The ussc.gov attack and defacement was followed by the government regaining the Web site only temporarily, until Anonymous reclaimed the government property with a mocking video game of Asteroids.

The U.S. Sentencing Commission Web site remains disabled and "under construction" as of this writing.

In official replies to constituents, the Federal Reserve stated no actual account information was compromised, and that this incident was not of significant importance.

Jon Waldman, a senior information security consultant whose firm specializes in serving small-to-medium sized financial institutions—such as those on the list—told ZDNet and explained his anger at The Fed's downplaying of the incident, saying:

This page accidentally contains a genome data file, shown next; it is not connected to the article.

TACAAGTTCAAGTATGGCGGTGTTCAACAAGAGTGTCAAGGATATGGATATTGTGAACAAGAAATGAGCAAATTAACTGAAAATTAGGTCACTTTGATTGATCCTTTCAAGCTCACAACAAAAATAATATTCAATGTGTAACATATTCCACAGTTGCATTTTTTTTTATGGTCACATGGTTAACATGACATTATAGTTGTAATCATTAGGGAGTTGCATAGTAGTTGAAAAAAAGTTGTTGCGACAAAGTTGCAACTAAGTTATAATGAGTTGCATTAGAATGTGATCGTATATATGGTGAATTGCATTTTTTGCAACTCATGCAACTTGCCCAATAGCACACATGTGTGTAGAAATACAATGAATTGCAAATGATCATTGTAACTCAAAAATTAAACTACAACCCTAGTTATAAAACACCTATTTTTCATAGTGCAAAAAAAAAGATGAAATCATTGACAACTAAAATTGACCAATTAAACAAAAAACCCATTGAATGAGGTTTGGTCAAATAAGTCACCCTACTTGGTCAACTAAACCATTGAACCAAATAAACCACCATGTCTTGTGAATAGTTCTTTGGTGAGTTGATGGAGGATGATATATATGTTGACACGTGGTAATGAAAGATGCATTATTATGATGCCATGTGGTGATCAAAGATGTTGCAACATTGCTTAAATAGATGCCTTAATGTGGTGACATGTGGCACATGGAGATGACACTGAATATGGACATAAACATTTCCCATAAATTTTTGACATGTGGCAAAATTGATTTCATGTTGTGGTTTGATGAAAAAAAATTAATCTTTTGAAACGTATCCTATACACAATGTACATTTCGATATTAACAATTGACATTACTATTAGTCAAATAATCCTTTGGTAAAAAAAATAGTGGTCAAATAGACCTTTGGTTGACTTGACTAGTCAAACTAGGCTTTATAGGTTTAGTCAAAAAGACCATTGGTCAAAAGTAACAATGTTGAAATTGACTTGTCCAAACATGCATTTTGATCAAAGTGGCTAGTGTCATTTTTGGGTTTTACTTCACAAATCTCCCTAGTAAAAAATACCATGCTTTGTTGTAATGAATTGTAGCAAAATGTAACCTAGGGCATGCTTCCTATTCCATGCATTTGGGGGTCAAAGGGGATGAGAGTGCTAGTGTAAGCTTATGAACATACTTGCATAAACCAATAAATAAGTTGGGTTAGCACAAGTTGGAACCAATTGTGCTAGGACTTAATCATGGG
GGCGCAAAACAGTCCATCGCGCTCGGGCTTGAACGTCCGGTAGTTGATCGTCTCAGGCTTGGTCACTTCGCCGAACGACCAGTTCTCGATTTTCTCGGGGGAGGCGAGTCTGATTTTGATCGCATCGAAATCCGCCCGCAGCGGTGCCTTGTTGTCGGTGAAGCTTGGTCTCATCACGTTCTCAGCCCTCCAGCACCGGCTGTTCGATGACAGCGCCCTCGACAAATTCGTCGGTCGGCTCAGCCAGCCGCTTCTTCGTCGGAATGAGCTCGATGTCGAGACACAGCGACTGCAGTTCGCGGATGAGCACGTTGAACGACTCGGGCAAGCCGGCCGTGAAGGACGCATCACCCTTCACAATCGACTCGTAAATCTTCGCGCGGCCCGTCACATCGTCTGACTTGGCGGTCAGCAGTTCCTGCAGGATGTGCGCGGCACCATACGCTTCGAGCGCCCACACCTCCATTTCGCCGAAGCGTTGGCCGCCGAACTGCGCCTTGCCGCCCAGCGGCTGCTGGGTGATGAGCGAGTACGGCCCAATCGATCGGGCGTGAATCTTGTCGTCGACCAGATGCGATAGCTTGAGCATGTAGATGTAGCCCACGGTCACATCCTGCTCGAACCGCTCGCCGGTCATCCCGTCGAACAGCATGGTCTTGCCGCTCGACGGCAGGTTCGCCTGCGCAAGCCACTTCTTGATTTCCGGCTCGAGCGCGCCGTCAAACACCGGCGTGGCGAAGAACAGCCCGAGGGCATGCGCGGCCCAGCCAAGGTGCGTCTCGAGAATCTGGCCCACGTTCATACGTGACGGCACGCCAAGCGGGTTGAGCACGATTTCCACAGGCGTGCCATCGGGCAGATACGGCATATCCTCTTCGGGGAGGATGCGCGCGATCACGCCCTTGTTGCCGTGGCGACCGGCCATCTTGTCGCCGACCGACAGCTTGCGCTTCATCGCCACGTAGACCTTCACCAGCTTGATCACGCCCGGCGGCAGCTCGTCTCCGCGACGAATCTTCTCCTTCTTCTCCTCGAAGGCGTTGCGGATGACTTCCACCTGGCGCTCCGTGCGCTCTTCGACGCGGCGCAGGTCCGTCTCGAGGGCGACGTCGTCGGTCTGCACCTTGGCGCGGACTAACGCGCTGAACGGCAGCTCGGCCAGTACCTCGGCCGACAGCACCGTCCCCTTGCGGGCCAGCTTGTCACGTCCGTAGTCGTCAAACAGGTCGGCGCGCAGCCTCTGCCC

The Federal Reserve is simply incorrect by saying there's not account details on the list. I've seen that list and it is absolutely rife with account details. Usernames and hashed passwords are included with salts. Anyone worth their weight in the technology field can decrypt a hashed password. The Fed did state that the passwords weren't "compromised," but that just means that they weren't listed out in plain-text.

As an information security expert, it's my official position that there was a blatant and irresponsible lack of tact and urgency in the response by the Federal Reserve to the individuals and institutions contained in this list. I'd go as far as to say they have irrevocably LIED to their constituents here. Granted, there's no immediate threat of funds-transfer or additional data loss, but there's certainly an imminent danger here to each and every one of those accounts that have been exposed.